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Lawrence v. State

Court of Appeals of Mississippi

October 22, 2019

BRUCE LAWRENCE APPELLANT
v.
STATE OF MISSISSIPPI APPELLEE

          DATE OF JUDGMENT: 10/19/2018

          OKTIBBEHA COUNTY CIRCUIT COURT HON. LEE J. HOWARD TRIAL JUDGE

          ATTORNEY FOR APPELLANT: BRUCE LAWRENCE (PRO SE)

          ATTORNEY FOR APPELLEE: OFFICE OF THE ATTORNEY GENERAL BY: JEFFREY A. KLINGFUSS

          BEFORE BARNES, C.J., McDONALD, McCARTY AND C. WILSON, JJ.

          McDONALD, J.

         ¶1. In 2003, an Oktibbeha County grand jury indicted Bruce Lawrence for the murder of Lillian Ingram and for felony driving-under-the-influence (DUI) because he had been convicted of DUI on two prior occasions. His trial began in April 2004. After the State presented its case-in-chief, Lawrence decided to plead guilty to murder. After the court accepted his plea, the felony DUI charge was retired to the file, and the court sentenced Lawrence to life imprisonment. On October 2, 2018, Lawrence filed his second motion for post-conviction relief (PCR), which the Oktibbeha County Circuit Court summarily denied. From the court's judgment, Lawrence appeals. Finding that Lawrence's PCR motion is time-barred and successive-writ-barred, we affirm.

         Facts

         ¶2. The relevant facts are found in our opinion in which we affirmed the denial of Lawrence's first PCR motion. Lawrence v. State, 970 So.2d 1291 (Miss. Ct. App. 2007). Lawrence was indicted on January 28, 2003, for murder and felony DUI. The two offenses were charged in a single indictment, with each offense detailed with statutory references and ending with the words "contrary to the form of the statute in such cases and made and provided, and against the peace and dignity of the State of Mississippi."

         ¶3. Lawrence was appointed counsel who advised him throughout the pre-trial process and at trial. After the State presented its case-in-chief, Lawrence and his attorney conferred and Lawrence decided to plead guilty to murder. Lawrence later sought in his first PCR motion to have his guilty plea set aside. He said he only pleaded guilty because his lawyer told him he would be sentenced to serve twenty years. He reasoned that his guilty plea was involuntary and his attorney was ineffective. But at his plea hearing on April 27, 2004, prior to accepting the plea, the court thoroughly questioned Lawrence regarding knowledge of the consequences of pleading guilty. In his petition to plead guilty, Lawrence attested that he was pleading guilty freely and voluntarily. He acknowledged that his counsel had done everything he could to assist him and that if counsel told him that he might receive a lighter sentence, counsel's prediction was not binding on the court. The court's questions to Lawrence covered, among other things, the rights Lawrence was waiving. Lawrence testified that he understood that there was only one sentence for the crime of murder-life imprisonment. He also said he was satisfied with the advice and assistance of his attorney. We affirmed the circuit court's judgment summarily denying Lawrence's first PCR motion.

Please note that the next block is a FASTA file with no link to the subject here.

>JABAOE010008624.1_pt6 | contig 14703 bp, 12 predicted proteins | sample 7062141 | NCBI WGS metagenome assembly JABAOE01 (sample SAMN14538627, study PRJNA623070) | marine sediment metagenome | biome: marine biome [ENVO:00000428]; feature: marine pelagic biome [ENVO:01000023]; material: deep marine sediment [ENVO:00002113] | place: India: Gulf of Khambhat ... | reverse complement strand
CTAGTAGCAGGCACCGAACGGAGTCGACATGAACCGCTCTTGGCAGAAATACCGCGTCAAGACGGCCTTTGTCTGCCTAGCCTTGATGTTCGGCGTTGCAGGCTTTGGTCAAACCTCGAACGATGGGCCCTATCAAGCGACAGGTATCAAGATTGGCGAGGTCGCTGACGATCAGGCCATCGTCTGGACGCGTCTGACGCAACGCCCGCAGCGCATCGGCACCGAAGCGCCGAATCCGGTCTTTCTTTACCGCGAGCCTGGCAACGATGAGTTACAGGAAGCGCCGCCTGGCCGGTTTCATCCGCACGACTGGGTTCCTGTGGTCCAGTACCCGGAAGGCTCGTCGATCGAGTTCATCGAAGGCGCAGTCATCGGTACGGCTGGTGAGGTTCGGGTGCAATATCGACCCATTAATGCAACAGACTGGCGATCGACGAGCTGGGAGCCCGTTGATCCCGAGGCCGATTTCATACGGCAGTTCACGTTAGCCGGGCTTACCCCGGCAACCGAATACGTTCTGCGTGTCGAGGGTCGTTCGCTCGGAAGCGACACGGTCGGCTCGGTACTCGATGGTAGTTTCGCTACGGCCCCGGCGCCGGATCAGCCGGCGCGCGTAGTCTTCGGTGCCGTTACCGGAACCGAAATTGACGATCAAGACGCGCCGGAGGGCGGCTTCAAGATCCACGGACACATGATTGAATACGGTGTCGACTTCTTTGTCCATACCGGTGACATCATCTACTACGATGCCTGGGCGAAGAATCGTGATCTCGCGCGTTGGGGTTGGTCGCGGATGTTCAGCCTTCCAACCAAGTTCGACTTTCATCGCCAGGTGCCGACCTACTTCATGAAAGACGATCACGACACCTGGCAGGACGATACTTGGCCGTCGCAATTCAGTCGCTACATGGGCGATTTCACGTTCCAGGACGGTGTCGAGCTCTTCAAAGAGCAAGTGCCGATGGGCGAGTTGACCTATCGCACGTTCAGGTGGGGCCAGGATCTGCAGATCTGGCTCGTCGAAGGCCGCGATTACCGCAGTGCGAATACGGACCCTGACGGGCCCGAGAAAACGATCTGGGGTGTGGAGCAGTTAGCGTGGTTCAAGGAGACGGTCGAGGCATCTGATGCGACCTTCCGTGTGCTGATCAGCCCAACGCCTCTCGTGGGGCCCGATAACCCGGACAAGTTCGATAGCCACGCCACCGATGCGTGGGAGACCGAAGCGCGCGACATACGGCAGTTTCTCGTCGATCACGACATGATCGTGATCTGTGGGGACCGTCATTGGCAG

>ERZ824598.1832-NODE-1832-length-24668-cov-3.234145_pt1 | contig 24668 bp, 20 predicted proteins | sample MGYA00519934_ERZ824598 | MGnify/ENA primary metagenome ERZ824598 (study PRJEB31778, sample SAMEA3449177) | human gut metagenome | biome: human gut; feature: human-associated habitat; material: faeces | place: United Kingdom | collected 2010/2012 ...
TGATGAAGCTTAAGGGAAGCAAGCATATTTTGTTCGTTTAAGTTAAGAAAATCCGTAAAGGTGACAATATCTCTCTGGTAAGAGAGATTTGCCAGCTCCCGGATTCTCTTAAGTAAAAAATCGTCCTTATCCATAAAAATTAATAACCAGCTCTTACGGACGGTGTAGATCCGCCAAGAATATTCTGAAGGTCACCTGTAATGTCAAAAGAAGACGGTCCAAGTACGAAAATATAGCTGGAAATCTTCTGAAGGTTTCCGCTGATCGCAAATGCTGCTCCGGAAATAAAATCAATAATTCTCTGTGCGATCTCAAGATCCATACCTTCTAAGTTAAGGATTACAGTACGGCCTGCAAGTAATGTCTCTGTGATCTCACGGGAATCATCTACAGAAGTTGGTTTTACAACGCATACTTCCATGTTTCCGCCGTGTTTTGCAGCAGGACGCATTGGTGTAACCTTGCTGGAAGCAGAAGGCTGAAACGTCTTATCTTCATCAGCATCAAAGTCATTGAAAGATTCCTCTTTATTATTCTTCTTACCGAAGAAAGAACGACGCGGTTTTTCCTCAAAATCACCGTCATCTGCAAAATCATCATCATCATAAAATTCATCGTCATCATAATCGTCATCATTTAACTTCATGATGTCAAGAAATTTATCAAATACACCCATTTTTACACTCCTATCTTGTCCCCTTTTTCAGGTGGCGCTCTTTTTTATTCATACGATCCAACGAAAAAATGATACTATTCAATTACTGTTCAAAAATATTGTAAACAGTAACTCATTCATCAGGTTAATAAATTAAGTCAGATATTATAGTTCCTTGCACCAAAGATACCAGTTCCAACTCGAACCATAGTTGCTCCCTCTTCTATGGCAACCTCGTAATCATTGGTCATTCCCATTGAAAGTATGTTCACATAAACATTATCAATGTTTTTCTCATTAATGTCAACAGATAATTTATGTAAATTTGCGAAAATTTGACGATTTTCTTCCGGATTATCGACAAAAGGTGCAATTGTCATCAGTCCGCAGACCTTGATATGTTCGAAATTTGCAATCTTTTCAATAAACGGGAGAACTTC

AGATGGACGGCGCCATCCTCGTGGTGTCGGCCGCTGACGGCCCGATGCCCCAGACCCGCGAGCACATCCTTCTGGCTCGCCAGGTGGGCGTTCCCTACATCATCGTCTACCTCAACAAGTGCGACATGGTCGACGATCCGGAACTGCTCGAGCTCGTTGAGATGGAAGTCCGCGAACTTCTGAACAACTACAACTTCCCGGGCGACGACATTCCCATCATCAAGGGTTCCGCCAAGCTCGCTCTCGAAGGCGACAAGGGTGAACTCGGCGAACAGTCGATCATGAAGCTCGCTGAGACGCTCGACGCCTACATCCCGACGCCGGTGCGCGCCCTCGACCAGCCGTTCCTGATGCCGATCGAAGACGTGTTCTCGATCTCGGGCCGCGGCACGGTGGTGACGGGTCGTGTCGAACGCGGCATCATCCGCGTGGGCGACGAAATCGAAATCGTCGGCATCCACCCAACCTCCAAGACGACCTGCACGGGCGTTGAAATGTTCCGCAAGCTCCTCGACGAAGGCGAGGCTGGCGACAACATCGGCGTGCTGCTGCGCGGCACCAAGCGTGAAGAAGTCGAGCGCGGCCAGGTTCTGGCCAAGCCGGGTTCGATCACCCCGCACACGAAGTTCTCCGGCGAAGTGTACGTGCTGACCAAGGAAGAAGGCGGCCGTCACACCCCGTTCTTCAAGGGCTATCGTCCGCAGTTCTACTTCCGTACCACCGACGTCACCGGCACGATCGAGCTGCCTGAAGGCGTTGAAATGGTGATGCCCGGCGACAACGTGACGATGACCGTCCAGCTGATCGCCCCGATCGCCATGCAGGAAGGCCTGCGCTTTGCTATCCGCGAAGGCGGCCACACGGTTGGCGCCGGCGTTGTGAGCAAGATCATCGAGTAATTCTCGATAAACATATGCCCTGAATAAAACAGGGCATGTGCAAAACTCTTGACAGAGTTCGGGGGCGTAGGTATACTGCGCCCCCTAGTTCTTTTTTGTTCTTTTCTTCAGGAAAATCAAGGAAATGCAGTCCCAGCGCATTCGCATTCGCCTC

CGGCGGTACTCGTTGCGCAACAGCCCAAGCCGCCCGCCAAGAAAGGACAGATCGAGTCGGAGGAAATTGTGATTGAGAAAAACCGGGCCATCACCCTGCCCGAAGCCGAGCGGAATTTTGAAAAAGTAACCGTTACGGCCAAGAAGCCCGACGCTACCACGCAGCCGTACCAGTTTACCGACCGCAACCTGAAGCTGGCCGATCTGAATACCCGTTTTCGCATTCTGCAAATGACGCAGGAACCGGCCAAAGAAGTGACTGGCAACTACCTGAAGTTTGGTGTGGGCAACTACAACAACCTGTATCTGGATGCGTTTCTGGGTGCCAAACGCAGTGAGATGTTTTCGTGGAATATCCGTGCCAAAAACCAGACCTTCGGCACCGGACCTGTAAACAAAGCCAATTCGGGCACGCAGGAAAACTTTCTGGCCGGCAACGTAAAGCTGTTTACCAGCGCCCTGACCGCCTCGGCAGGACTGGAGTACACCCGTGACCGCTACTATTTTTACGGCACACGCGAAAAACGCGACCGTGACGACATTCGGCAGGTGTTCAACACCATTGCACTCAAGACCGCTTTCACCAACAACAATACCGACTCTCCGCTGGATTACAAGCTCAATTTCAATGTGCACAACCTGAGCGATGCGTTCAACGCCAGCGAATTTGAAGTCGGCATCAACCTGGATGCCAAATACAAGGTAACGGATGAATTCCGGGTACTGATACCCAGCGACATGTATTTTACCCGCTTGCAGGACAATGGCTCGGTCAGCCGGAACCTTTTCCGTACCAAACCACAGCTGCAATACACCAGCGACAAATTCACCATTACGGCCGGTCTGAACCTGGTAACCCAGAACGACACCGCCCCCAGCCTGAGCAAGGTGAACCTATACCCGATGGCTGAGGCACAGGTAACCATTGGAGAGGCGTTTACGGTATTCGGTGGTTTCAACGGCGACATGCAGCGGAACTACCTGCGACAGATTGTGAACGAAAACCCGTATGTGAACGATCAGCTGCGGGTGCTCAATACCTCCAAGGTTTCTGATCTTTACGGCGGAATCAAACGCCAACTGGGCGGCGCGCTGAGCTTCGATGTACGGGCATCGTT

¶4. On October 2, 2018, Lawrence filed his second PCR motion. He claimed that the indictment was defective and his attorney was ineffective for not challenging it. On October 19, 2018, the court found that the PCR motion was filed past the three-year statute of limitations provided in Mississippi Code Annotated section 99-39-5(2) (Rev. 2015). In addition the court found that the PCR motion met none of the exceptions to the statute of limitations and denied relief.

         ¶5. Lawrence appeals the court's order, arguing that the indictment was defective and that he was not afforded effective counsel. We find no error by the circuit court and affirm its denial of Lawrence's PCR motion.

         Standard of Review

         ¶6. "When reviewing a trial court's denial or dismissal of a PCR motion, we will only disturb the trial court's decision if the trial court abused its discretion and the decision is clearly erroneous; however, we review the trial court's legal conclusions under a de novo standard of ...


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